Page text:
Semi-aquatic and aquatic turtles generally do not need many landscaping items in their aquarium, but such items can be used to make them feel safe when they are on land and to make the environment more natural. You can use logs and terrestrial plants to provide them with a sense of security. Aquatic plants can also be used in the water areas to provide hiding places and improve or sustain the quality of the water. Worn driftwood or smooth flat rocks can be placed in the basking area. You can also place a wooden enclosure in the basking area if it is large enough to provide your turtle with a hide spot.
The substrate you use in the basking area will contribute to the humidity levels. Turtles that require less humidity should have drier substrate such as sand and dry mulch in their habitats. Turtles that need more humidity can use moister substrates such as damp mulch, soil, sphagnum moss, or peat moss.
Substrate such as gravel or sand can be used in the water area, but it is not recommended as it will make it more difficult to clean the enclosure and maintain cleanliness. If you wish to use a substrate, select a substrate that won't be easily ingested by your turtle. Gravel, glass, tree bark and wood chips can be consumed by your turtle and become contaminated or cause choking. You can use gravel if the individual pieces are at least two times the size of your turtle’s head.
INDOOR HABITATS (Continued)
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Semi-aquatic and aquatic turtles need full spectrum light, so you must use both UVA and UVB bulbs in the tank. UVA light encourages proper activity levels, appetite, and breeding. UVB light contributes to Vitamin D3 production and simulates their natural environment, decreasing stress. UVB heat lamps should provide the main lighting, and basking heat lamps should be used in the basking area. We recommend the use of a timer to achieve natural light cycles. Most semi-aquatic and aquatic turtles need a natural light cycle of 12 to 14 hours of light followed by 10 to 12 hours of darkness. The length of the light period should be longer in the summer and shorter in the winter.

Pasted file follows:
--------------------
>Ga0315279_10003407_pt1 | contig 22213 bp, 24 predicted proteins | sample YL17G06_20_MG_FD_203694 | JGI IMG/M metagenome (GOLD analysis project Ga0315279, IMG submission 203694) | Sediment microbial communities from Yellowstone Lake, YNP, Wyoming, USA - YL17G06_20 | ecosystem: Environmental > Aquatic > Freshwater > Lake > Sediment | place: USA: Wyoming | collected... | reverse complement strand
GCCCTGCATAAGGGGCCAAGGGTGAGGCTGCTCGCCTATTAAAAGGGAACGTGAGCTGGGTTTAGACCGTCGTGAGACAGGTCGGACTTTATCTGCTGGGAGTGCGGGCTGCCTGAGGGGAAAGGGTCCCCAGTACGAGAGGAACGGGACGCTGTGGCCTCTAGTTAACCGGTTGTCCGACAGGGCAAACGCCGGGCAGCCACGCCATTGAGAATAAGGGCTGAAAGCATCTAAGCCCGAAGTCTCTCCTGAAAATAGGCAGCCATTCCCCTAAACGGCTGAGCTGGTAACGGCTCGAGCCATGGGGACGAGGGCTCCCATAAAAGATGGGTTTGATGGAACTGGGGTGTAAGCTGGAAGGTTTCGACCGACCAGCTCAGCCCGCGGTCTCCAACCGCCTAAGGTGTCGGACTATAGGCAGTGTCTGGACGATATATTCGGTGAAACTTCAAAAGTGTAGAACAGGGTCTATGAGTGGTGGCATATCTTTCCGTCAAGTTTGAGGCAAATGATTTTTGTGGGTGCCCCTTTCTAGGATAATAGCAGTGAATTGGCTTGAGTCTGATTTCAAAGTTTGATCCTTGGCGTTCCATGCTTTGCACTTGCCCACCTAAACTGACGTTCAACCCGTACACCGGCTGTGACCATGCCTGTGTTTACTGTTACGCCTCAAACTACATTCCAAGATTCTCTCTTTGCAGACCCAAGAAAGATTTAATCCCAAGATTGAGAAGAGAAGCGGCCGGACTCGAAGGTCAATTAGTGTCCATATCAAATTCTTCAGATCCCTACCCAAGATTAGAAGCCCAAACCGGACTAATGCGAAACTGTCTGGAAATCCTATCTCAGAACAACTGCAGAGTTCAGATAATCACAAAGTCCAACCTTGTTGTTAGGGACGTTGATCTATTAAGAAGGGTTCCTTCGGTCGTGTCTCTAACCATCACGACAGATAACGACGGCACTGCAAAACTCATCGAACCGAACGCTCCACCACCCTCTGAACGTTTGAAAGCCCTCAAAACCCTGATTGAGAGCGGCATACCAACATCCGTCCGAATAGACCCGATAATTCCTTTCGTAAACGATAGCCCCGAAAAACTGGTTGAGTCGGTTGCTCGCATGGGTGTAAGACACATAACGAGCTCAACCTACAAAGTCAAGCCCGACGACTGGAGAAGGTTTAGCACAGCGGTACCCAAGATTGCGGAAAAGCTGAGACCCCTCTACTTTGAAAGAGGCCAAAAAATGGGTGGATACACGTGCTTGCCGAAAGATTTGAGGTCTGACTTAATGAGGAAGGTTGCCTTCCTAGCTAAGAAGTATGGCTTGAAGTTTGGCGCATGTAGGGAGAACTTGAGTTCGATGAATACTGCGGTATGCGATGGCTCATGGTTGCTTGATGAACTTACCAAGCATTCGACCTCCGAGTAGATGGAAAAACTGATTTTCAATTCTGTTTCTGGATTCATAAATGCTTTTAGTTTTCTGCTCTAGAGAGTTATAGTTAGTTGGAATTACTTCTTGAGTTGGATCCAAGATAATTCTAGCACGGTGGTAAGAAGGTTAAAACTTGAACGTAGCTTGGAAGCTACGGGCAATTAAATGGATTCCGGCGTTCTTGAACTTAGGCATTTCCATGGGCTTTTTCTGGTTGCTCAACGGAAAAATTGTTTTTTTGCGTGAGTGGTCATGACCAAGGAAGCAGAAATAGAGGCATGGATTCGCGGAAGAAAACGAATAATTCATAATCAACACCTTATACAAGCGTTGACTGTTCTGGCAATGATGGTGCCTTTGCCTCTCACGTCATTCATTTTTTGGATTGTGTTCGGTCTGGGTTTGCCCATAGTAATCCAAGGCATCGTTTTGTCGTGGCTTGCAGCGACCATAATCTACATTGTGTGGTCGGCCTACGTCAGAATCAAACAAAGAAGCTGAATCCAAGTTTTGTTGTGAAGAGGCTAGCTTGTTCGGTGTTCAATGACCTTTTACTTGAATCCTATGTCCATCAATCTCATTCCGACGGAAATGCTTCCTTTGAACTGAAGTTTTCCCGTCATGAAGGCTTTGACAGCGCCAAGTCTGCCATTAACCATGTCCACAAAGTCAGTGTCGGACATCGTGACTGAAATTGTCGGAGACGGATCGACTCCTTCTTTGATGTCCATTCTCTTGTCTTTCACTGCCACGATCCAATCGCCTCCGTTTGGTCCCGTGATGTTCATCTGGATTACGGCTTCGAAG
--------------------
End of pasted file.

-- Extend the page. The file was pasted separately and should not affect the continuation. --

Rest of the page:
It is important to note that many turtles will eat plants, so we recommend that you use a combination of real and artificial plants to cut down on excess waste. Using only real plants works best if you have a very large habitat for your turtles. Using only artificial plants or a combination of real and artificial is better for smaller habitats. If you see that your turtles are frequently nibbling on the artificial plants, remove them from the habitat and replace them with real plants. When using real plants, choose carefully - by researching the plant or consulting a veterinarian - as some plants can be toxic to turtles.
There are two temperatures that are important in a semi-aquatic or aquatic turtle's habitat: the temperature of the water and the temperature of the basking area. The water temperature should be approximately 78°F, though it can vary slightly by species. You can maintain this temperature by using submersible aquarium heaters. The temperature of the basking area should be approximately 80° to 85°F. This can be achieved with the use of overhead basking lamps with heat bulbs.
Use a thermometer to monitor temperatures to avoid over- or under-heating your turtle's habitat.